The driving force behind the recall is being credited to a team of healthcare workers at Skyline Hospital in Nashville, Tenn., that noticed a significant increase of pulmonary patients contracting pseudomonas infections in mid-2001. Pulmonary physicians observed pseudomonas infections in several patients and immediately contacted Jayesh Patel, MD, chairman of the hospital's infection control committee. The physicians originally thought the cultures had been done incorrectly, but they wanted to be sure. Patel asked Glenda (Gaye) Mayernick, RN, director of infection control at Skyline, to help him research a potential source of infection.

"We received some new video bronchoscopes from Olympus on July 11, and on July 19 a bronchoscopy was performed on a same-day-care patient," Mayernick says. "Cultures of the bronchial washing grew Pseudomonas aeruginosa. On July 26, there were two other same-day-care patients that also grew Pseudomonas aeruginosa. We all know that pseudomonas is a common respiratory pathogen but it is not so common in outpatients in the community, and these patients were not sick with pneumonia."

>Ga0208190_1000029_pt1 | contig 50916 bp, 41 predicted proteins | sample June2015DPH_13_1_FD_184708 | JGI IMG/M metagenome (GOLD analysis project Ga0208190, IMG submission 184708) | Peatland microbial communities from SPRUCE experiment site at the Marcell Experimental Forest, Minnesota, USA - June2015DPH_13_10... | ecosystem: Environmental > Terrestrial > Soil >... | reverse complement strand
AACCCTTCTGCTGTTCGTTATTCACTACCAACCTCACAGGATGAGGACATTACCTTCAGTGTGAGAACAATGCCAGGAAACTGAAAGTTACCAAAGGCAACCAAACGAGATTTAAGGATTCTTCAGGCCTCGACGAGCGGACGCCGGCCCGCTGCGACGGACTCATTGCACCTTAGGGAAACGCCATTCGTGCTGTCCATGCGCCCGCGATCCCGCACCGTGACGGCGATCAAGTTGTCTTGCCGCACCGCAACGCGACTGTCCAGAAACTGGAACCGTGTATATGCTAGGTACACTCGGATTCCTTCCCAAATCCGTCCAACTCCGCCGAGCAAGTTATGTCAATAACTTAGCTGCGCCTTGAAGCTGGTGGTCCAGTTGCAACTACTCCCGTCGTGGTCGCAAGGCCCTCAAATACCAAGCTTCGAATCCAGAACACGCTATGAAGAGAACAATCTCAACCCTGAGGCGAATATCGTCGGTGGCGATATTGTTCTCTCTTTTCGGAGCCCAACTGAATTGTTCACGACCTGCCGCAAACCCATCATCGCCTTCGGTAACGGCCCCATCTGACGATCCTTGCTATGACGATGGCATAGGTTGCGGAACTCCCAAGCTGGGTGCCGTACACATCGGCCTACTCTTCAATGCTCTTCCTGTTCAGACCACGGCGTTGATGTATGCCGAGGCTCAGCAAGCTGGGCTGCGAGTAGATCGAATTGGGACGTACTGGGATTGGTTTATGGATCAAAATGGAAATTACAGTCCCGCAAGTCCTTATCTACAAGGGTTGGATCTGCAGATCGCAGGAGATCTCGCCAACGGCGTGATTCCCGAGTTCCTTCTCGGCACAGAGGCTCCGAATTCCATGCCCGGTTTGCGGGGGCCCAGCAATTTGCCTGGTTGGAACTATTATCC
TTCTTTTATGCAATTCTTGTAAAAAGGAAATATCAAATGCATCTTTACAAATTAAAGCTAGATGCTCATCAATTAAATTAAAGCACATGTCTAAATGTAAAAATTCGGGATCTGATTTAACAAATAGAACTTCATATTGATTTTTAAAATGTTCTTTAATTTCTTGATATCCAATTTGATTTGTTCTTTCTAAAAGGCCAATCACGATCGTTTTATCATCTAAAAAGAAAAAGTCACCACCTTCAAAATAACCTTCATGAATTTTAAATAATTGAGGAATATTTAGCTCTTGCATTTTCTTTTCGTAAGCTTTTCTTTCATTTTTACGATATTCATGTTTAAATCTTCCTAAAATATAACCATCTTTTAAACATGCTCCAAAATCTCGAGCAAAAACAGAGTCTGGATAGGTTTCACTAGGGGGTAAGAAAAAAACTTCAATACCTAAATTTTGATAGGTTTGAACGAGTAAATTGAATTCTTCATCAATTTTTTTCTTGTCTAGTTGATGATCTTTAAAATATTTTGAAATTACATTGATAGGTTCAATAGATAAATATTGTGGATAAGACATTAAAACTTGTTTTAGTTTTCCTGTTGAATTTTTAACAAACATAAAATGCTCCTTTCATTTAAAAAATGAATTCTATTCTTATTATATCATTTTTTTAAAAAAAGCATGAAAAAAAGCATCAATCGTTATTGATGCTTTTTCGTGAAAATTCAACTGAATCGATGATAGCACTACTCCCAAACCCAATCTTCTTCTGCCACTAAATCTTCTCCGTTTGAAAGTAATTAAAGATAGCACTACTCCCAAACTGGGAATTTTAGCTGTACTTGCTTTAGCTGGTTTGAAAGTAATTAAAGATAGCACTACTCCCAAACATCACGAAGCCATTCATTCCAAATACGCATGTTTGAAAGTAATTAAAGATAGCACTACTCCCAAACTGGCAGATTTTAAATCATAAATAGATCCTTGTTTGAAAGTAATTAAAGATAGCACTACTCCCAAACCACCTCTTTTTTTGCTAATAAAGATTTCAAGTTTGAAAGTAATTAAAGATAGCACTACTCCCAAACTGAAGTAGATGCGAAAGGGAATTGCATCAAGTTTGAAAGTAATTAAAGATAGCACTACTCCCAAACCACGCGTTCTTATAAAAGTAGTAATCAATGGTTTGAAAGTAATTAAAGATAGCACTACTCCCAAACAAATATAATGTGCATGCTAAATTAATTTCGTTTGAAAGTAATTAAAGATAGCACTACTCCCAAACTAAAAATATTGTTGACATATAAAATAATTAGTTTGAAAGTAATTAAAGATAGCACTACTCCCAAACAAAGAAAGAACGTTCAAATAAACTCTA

After months of researching the source of infection to no avail, Mayernick and Patel contacted the Tennessee Department of Health (TDH) for help.

"We cultured even the things in there you wouldn't think would be a source of contamination, like the towels and cabinets. We continued to see the positive cultures from bronchial washings. Patients were not sick but the cultures were positive so we knew we had a problem," Mayernick says.

Public Health Department Intervenes

It took the research and know-how of a CDC epidemic intelligence service (EIS) officer to determine the source. David Kirschke, MD and epidemiologist currently working with the TDH, was poking and prodding the bronchoscope when he saw a potential design flaw. During an initial meeting with the endoscopy staff, Kirschke, Mayernick and Patel examined the structure of the instrument.